Addicted to Ink

Monday, March 13, 2006

musings from a Sunday School princess

i posted this a coupla months ago, then got chicken took it down within a few hours. then this weekend, Dawn asked me where that post went... so here it is, but expect edits.

Growing up I was an angel. Look up "goody two-shoes" in the dictionary, and there was my picture, my halo screwed on pretty tightly and very, very straight. Poster child for "Kids of the Kingdom."

I was the Sunday school princess. I had to have the most stars by my name. To memorize the most Bible verses. In junior church, I knew all the answers and received the most awards for being the "good girl." Even into high school, I was a shoo-in for president of the youth group, and retained that post for several years running, a record. I led Wednesday night Bible studies, and passed my knowledge onto the fourth grade Sunday school class that I taught, and occasionally enlightened other classes as a substitute as well. In high school I abandoned friends who sinned by having sex with boys or drinking alcohol or cussing. As a result, I had very few friends. One, maybe two.

I was doing my best at the time, though, and though my faith may seem stuffy, it was sincere. And it was my lifeline. My family had been through some tragedies, some desperate times of sickness and...not poverty, but definite financial difficulty. And my mom especially taught me to trust and Believe by herself living a faith that was real and solid. I always remember God being my rock, and myself as being a tough little soldier.

After I went to college--a safe place, a great place for me to explore my faith to deepen my faith, make incredible friends, and become a (here's to you, John) deliberately conscious worldview thinker, etc. But the things that were happening at my home church rocked my world and shook my faith...and some instances at college did that too. To the point where, though I never abandoned my faith, it was definitely shaken to the core. It was crushed and broken into a million little pieces, and I had to completely let go of all that I thought I had known and allow God to put all of the pieces back together again and allow my faith to begin growing in a new sort of way.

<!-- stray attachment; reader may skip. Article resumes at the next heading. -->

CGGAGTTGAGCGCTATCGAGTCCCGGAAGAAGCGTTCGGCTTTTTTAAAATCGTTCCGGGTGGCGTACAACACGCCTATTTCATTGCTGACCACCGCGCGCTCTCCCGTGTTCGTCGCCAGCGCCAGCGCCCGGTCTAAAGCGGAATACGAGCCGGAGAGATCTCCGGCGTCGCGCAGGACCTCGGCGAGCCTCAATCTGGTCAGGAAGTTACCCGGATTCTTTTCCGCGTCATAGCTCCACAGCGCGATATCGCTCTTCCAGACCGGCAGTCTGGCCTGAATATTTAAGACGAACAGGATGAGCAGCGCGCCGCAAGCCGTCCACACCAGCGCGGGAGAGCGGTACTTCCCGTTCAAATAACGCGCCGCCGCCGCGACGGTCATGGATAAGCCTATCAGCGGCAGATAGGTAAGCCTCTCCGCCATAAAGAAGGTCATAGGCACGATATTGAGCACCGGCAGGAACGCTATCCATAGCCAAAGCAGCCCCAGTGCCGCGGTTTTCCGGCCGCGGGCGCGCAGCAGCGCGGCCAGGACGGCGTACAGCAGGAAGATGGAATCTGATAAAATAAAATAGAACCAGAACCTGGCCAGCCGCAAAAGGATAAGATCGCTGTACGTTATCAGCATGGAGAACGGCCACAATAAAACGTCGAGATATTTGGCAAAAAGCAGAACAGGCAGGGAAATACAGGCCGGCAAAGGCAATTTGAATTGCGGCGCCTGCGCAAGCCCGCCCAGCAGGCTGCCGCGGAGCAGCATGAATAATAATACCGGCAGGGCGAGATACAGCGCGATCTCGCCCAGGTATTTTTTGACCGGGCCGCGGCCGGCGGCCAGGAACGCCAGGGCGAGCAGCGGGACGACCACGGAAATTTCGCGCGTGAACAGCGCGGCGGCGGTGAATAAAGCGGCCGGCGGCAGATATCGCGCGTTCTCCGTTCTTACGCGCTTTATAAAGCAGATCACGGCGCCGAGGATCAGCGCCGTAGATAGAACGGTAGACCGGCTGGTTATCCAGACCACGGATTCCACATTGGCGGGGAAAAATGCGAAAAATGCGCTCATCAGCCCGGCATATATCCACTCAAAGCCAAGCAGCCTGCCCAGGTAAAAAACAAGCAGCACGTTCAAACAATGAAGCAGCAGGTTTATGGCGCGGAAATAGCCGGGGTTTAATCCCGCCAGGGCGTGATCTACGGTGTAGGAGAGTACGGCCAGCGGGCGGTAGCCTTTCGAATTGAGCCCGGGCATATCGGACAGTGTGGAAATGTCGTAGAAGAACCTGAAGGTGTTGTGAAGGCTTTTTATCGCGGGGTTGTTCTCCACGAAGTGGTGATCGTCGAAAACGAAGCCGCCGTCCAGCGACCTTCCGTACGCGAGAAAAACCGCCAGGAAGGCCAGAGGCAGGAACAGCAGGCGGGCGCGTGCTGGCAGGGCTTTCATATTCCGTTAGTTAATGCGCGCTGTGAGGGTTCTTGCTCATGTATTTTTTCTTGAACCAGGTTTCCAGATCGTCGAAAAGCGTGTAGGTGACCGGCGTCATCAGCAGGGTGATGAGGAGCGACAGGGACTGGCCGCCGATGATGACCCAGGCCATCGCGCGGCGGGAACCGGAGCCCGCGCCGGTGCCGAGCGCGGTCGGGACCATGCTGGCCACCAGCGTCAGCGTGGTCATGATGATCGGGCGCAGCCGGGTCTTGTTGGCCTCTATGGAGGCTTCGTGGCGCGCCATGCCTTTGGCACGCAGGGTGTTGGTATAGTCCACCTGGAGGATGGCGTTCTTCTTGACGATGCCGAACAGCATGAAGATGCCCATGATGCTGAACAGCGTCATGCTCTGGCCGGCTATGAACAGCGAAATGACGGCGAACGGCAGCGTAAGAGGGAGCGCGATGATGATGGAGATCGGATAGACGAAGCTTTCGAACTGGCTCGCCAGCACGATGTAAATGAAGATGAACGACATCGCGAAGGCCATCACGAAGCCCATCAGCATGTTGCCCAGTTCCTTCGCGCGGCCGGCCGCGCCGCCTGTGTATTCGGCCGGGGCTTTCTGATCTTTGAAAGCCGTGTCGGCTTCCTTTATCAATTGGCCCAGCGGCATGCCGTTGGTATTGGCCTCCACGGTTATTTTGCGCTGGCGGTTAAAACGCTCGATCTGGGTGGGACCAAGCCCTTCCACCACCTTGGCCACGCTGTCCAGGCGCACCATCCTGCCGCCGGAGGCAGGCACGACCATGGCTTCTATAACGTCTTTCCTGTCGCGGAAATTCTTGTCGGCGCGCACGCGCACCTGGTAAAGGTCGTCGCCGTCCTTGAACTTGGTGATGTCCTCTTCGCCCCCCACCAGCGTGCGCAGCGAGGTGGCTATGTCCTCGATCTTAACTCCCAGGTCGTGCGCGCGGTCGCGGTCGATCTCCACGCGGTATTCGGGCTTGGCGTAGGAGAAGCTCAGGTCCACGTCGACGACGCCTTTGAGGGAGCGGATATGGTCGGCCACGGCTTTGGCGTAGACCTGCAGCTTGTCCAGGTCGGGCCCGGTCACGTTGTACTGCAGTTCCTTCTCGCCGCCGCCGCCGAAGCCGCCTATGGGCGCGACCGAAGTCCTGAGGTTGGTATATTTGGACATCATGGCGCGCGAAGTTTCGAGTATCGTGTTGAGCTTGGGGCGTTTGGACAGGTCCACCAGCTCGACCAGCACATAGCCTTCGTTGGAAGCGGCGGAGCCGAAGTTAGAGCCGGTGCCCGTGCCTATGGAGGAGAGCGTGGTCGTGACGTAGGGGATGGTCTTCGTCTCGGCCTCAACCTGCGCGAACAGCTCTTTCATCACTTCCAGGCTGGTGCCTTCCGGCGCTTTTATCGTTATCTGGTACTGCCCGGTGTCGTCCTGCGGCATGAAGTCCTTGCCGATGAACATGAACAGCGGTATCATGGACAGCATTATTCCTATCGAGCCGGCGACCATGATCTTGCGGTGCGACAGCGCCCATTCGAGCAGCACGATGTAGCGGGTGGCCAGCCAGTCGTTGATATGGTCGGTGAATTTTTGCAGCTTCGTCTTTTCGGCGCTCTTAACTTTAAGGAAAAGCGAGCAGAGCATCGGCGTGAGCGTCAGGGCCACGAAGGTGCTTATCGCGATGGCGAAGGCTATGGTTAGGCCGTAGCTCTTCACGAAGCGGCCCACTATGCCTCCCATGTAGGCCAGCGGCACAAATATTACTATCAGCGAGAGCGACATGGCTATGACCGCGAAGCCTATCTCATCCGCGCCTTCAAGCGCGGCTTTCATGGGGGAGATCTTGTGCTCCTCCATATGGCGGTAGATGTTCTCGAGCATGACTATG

This is just part of my story. The last few years, I've been intrigued by memoirs written by youngish people...people that speak truth in sometimes an irreverent, but yet very real way. Like Ann Lamott. Like Lauren Winner. And now... Blue Like Jazz by Don Miller. My mom asked what I wanted for Christmas, and I named this book I've been wanting to read all year long. My mom LOVES to read, and even when I was a kid and spent every spare penny I could get my hands on on books, she read all of them. Not because she was censoring them, just because she loves to read--and she passed that love of reading onto me. But tonight we had this discussion that freaked us both out a little as I asked myself when and how I will read the Old Testament Bible stories to my children when they are young.
Miller says:

I associated much of Christian doctrine with children's stories because I grew up in church. My Sunday school teachers had turned Bible narrative into children's fables. They talked about Noah and the ark because the story had animals in it. They failed to mention that this was when God massacred all of humanity.

It also confused me that some people would look at parts of the Bible but not the whole thing. They ignored a lot of the obvious questions. I felt as if Christianity, as a religious system, was a product that kept falling apart, and whoever was selling it would hold the broken parts behind his back trying to divert everybody's attention.

The children's story stuff was the thing I felt Christians were holding behind their back. The Garden of Eden, the fall of man, was a pretty silly story, and Noah and the ark, all of that, that seemed pretty fairy-tale too.

It took me a while to realize that these stories, while often used with children, are not at all children's stories. I think the devil has tricked us into thinking so much of biblical theology is story fit for kids. How did we come to think the story of Noah's ark is appropriate for children? Can you imagine a children's book about Noah's ark complete with paintings of people gasping in gallons of water, mothers grasping their children while their bodies go flying down white rapid rivers, the children's tiny heads being bashed against rocks or hung up in fallen trees? I don't think a children's book like that would sell many copies.